Monday, March 04, 2019

The Empire Strikes Norway

First to be filmed back in 1979 was Mark Hamill. PHOTO: Dutch National Archives

Forty years ago, the filming of "The Empire Strikes Back" began. The location is more spectacular than most people realize - it is connected to Hitler´s "Uranprojekt".

The first planet you get to know in "Star Wars" (later retitled "Star Wars: Episode IV – A New Hope") is Tatooine, one big, hot desert. Principal photography for that movie began in March 1976 in Tunisia. So, to contrast nicely, the filming of the sequel began near a remote Norwegian village, Finse, on March 5, 1979. The wilderness around Finse, mainly the Hardangerjøkulen (Hardanger Glacier), portrays Hoth, a planet consisting basically of an endless desert of ice and snow. Hoth is the home of the Rebel Alliance's secret Echo Base.

For fans who would like to visit Hoth/Finse, THE place to stay is Hotell Finse 1222, where the now mega-famous cast and crew lodged. Most of the Hoth locations are pretty close to the hotel. Now, to really experience the large Norwegian chunk of "The Empire Strikes Back" there is a special program taking place in Finse March 8-10. But ultra fans will of course be there earlier, to reenact the first scene with Mark Hamill, that was filmed on March 5 due to a bad snow storm that began the day before. The storm made filming that day on the glacier virtually impossible, so director Irvin Kershner instead filmed a scene in which Luke Skywalker was mostly just crawling in the snow. This scene was possible to film with the camera within the hotel. Thus, when Hamill/Skywalker escapes from the snow monster he is actually just some metres from his warm and cozy hotel.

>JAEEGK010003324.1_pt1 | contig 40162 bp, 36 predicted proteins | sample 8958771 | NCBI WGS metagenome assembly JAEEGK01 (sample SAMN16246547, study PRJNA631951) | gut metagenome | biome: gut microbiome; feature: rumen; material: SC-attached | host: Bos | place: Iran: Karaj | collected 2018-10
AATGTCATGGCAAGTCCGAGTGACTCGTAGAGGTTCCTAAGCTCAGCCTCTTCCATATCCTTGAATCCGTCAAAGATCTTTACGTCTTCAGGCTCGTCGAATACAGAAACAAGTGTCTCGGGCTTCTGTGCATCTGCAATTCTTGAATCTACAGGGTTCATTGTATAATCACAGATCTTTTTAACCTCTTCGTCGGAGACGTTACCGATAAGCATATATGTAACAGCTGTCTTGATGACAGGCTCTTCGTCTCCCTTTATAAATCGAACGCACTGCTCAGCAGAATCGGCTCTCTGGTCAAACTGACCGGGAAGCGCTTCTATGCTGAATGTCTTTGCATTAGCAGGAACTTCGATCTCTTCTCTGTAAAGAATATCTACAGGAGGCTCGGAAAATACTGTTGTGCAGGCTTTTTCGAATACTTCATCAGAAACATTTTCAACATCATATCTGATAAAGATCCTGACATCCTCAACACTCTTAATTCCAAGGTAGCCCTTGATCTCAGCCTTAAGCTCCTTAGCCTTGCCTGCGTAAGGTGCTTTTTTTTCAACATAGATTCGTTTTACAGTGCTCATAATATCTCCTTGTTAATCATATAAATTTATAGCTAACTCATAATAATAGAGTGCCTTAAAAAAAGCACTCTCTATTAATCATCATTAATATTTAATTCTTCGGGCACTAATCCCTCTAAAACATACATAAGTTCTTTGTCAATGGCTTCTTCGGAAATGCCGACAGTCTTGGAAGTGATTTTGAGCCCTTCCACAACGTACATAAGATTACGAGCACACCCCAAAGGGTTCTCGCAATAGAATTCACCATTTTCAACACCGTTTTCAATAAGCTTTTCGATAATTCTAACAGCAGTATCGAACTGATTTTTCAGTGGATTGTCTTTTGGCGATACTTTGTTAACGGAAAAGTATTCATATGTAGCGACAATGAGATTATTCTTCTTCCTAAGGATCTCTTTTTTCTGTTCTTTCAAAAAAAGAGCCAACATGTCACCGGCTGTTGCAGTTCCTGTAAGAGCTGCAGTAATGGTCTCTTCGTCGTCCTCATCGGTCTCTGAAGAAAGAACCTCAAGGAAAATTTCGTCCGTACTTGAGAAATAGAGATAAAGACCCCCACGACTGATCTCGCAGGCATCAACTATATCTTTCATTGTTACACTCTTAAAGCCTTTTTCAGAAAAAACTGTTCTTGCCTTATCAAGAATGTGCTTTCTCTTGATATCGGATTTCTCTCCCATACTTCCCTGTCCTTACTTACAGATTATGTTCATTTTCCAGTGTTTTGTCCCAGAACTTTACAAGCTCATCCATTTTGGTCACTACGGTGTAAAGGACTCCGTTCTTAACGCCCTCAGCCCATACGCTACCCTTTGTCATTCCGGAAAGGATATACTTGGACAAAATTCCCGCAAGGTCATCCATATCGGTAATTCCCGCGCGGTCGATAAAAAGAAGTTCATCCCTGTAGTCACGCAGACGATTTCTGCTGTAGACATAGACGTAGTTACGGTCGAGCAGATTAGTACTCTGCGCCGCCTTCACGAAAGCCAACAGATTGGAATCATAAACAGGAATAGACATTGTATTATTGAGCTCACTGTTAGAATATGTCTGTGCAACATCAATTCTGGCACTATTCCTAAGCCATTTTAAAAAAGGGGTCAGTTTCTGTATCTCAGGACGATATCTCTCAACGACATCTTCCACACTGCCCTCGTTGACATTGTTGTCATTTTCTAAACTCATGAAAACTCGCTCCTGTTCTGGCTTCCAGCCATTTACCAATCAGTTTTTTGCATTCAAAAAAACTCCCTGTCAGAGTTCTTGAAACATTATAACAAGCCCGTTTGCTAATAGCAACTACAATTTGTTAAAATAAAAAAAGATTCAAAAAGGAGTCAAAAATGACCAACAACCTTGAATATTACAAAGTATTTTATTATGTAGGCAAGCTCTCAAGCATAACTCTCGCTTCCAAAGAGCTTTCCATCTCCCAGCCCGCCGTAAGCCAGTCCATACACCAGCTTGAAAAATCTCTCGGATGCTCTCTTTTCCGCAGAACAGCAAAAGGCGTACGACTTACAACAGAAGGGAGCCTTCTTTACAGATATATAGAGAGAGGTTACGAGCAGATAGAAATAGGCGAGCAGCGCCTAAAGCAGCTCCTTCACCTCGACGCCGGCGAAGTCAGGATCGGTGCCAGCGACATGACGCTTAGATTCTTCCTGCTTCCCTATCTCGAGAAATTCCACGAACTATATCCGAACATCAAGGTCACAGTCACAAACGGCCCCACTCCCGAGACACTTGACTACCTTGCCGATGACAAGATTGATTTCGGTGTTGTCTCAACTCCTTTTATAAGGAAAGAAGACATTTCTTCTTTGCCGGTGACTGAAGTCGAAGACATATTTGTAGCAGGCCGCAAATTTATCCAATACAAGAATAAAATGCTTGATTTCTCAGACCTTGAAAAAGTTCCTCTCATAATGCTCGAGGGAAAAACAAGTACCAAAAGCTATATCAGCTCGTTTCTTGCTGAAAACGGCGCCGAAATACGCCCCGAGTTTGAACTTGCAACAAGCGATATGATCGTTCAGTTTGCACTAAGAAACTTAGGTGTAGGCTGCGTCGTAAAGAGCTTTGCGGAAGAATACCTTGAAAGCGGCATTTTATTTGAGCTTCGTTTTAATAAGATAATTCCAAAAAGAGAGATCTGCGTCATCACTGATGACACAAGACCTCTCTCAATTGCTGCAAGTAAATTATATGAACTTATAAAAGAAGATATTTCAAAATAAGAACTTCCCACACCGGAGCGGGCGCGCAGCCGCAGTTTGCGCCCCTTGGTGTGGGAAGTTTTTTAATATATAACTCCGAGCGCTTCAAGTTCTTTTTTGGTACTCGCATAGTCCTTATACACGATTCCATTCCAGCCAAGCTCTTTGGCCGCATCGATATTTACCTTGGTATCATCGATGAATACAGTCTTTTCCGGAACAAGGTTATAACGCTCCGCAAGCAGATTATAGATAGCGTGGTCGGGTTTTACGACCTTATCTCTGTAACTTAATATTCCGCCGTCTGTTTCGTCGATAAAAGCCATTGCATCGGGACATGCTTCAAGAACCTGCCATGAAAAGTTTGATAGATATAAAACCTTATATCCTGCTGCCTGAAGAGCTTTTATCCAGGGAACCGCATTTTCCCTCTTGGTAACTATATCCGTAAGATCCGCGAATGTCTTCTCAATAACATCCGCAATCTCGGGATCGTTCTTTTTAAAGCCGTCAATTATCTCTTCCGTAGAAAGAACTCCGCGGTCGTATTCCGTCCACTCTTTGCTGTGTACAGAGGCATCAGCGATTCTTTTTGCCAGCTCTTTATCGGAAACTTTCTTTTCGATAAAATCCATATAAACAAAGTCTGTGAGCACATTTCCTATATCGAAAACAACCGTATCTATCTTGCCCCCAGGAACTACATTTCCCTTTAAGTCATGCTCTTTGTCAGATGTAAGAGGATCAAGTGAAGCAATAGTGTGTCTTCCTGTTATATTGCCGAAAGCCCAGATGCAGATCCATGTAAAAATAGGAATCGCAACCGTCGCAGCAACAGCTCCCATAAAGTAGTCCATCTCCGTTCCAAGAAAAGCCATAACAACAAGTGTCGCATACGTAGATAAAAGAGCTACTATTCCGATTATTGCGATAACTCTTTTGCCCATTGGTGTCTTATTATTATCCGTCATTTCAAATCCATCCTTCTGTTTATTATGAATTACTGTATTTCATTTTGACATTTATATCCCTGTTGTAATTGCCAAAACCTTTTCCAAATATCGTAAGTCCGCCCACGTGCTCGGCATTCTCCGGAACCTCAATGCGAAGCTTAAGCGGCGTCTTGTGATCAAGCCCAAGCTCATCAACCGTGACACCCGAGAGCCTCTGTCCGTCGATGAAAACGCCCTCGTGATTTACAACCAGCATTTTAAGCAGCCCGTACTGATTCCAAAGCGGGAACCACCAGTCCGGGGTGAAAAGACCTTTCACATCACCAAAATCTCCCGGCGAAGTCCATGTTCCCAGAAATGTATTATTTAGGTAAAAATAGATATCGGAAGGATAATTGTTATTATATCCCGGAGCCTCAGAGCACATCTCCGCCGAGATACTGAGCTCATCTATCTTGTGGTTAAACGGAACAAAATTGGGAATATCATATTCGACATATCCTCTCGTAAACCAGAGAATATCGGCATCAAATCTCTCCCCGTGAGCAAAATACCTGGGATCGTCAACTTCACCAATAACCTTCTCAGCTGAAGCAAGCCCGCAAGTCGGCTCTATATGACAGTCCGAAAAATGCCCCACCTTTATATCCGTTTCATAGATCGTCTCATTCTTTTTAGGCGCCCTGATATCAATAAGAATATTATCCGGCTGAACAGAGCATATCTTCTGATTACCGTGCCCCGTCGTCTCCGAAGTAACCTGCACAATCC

The weather did not stop challenging the production and some props were very well covered with snow. According to a reliable Norwegian source, a few years ago it was still possible to find remains of "The Empire Strikes Back" on the glacier. Now I reckon there are very few, if any, left outside, but at least there are some nice photos in the hotel, as well as an original rebel "ski cap" left behind in 1979. What will always remain is the Hoth landscape, and the atmosphere.

What many Star Wars fans have not realized is that this part of Norway is of global significance not just because of "The Empire Strikes Back". Only some 100 kilometres southeast of Finse one finds Vemork, a hydroelectric power plant outside Rjukan. Vemork was the site of the first plant in the world to mass-produce heavy water - needed for the German nuclear weapons program, the "Uranprojekt". My latest book in Swedish, Elitförband i Norden, happens to partly be about the Special Operations Executive (SOE) sabotage operations that destroyed the heavy water production. So, if you are both a true Star Wars fan and WWII buff, you ought to combine your visit to Finse with seeing Vemork and visiting the museum there.